Yesterday, though, I found it really odd that a member of the Philippine Judicial and Bar Council posed a question to Supreme Court Chief Justice candidate Katrina Legarda which purportedly came from a Twitter user.  In a way, it was a poorly executed attempt to demonstrate that the JBC hearing for the selection of the new Chief Justice was accessible and transparent -- it had a feel of those rigged radio contests that DJ Mo Twister has been accused of doing.

Which brings me, perhaps, how policy/decision makers may view Facebook or Twitter -- it's just another way to demonstrate responsiveness to their stakeholders in the hopes of increasing repeat sales or retaining more customers.  

And this one is an old, old routine that dates back to the time when the "suggestion box" gained popularity. Here's an excerpt from a PDF Document "Idea Management and the Suggestion Box" by Mark Turrel.
The first recorded suggestion program was implemented in 1770 by the British Navy. They realized the need for a process for listening to every individual in the organization -- without fear of reprisal.  At that time, the mere mention of an idea that contradicted a captain's or admiral's opinion was likely to be punished by hanging. 
The first physical box to collect ideas appeared at William Denny and Brothers shipyward in Scotland in 1880.   It was intended to collect ideas from all employees and to pay a 'fair' reward for each implementable idea.  This approach of the suggestion scheme, as it is still known in the United Kingdom today, spready rapidly through the country following government reports on the project's success. 
In 1892 NCR become the first US company to implement a company-wide suggestion program.  The concept was the "hundred-headed brain", developed by John Patterson, their infamous CEO.  He realized early in his business career that employees had valuable ideas but that management structures tended to prevent these ideas from spreading through the company.  Employees complainted that there was no point giving ideas to their supervisors as the best ideas were stolen, and the worst ideas used as a pretext for their dismissal.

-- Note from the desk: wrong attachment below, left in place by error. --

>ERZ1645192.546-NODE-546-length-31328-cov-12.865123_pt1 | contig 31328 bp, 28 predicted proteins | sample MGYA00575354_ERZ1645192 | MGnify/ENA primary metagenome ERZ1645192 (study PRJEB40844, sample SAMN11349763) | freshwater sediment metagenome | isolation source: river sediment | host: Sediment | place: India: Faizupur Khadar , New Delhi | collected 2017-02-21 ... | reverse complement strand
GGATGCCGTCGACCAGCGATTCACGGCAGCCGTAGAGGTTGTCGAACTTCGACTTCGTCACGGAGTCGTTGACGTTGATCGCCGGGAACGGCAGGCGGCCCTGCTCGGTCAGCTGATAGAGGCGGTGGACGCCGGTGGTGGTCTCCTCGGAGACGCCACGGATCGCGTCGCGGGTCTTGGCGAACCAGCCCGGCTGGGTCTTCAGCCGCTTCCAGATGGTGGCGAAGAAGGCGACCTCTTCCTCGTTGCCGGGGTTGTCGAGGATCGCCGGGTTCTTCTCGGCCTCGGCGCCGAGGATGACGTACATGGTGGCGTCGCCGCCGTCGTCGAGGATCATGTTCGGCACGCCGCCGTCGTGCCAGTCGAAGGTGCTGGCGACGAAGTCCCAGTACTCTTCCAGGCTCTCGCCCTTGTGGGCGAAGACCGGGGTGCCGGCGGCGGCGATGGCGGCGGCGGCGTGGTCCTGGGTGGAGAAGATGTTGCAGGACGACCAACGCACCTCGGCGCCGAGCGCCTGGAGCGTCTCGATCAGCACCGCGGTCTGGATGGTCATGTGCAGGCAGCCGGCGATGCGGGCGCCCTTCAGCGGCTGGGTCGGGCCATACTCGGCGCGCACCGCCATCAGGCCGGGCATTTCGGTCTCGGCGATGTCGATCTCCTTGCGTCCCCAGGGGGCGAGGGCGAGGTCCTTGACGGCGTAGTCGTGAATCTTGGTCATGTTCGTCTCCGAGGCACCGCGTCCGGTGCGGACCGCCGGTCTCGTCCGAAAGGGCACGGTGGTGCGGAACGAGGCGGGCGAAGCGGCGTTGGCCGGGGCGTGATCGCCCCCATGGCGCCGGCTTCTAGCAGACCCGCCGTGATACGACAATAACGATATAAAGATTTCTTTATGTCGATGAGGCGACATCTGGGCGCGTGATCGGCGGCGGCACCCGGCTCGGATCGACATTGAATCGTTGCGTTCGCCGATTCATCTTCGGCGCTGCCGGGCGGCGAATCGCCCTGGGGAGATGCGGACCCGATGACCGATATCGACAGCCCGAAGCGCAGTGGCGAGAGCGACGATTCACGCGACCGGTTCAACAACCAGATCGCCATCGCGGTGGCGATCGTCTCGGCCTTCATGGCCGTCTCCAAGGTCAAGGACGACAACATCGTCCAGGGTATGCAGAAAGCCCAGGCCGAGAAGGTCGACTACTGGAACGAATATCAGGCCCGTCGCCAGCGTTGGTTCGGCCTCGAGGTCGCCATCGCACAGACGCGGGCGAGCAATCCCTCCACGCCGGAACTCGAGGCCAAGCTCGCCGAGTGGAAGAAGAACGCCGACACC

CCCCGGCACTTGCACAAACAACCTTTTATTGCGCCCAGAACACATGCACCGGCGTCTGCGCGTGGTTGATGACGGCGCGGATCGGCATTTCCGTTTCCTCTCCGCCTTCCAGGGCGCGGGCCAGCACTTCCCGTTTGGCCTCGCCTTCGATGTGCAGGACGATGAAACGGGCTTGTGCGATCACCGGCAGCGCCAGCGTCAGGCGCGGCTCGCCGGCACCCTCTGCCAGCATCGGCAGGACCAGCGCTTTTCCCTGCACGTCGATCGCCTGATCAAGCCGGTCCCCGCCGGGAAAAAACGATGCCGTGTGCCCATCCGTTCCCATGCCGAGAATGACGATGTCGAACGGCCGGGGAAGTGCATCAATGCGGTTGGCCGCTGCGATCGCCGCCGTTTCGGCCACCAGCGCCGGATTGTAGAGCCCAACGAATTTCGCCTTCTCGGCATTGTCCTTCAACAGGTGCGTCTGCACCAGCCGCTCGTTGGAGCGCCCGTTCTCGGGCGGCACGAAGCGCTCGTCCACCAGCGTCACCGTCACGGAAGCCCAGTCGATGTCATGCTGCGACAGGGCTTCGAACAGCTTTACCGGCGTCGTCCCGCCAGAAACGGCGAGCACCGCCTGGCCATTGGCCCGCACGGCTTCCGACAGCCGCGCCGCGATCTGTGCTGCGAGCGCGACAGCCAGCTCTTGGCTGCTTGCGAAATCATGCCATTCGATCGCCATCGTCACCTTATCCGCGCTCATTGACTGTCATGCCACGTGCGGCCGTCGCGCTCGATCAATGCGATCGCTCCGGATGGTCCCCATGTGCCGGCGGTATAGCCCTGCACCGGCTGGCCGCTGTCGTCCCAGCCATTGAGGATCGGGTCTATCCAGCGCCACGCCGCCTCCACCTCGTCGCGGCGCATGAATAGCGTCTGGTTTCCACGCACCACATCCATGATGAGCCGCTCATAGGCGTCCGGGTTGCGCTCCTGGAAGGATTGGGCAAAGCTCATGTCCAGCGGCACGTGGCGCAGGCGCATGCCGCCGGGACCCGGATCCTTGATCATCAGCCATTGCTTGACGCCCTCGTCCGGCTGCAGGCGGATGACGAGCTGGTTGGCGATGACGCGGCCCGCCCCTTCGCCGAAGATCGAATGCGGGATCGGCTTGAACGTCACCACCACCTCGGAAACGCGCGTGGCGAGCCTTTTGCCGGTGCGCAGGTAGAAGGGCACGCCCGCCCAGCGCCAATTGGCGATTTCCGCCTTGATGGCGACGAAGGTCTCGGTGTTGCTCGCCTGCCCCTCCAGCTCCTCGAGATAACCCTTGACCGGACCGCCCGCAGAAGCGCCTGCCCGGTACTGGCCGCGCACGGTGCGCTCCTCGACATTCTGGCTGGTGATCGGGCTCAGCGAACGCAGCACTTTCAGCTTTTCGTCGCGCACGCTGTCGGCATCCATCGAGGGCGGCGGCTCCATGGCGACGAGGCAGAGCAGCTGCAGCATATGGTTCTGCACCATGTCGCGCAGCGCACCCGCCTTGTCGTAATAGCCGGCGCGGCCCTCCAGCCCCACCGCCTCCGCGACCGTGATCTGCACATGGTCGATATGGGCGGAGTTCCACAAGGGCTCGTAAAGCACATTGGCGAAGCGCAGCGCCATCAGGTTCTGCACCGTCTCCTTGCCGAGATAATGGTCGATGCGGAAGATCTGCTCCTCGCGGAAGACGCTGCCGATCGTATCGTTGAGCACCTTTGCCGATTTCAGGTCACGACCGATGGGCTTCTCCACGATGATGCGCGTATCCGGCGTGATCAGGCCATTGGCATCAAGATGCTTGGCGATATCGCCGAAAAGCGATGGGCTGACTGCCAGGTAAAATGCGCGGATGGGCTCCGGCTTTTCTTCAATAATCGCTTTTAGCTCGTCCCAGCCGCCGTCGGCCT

Suggestion boxes became popular in the manufacturing sector in WWII and the post war years.  They became part of the total quality movement and an integral part of cost, safety, and quality improvement initiatives over the following fifty years.  They are still the mainstray of corporate suggestion programs, be they physical boxes or virtual boxes on company intranet websites.

Perhaps, from the perspective of a company president/CEO/COO or government executive, what really matters is whether the online noise contributes to his company's bottom line or extends his political career.

Thing is, while the naive and innocent (with most Facebook and Twitter users being in the 17 to 24 year old range) feel as if they are contributing to "better management" or "better governance", they may be at times just contributing to company or political hype.

So, if you are wondering why Facebook is free or why Twitter continues to exist despite having somewhat of a contentious revenue issue... Think no more.

Or if you do think about it some more, keep it to yourself until you can put a patent on it or copyright it.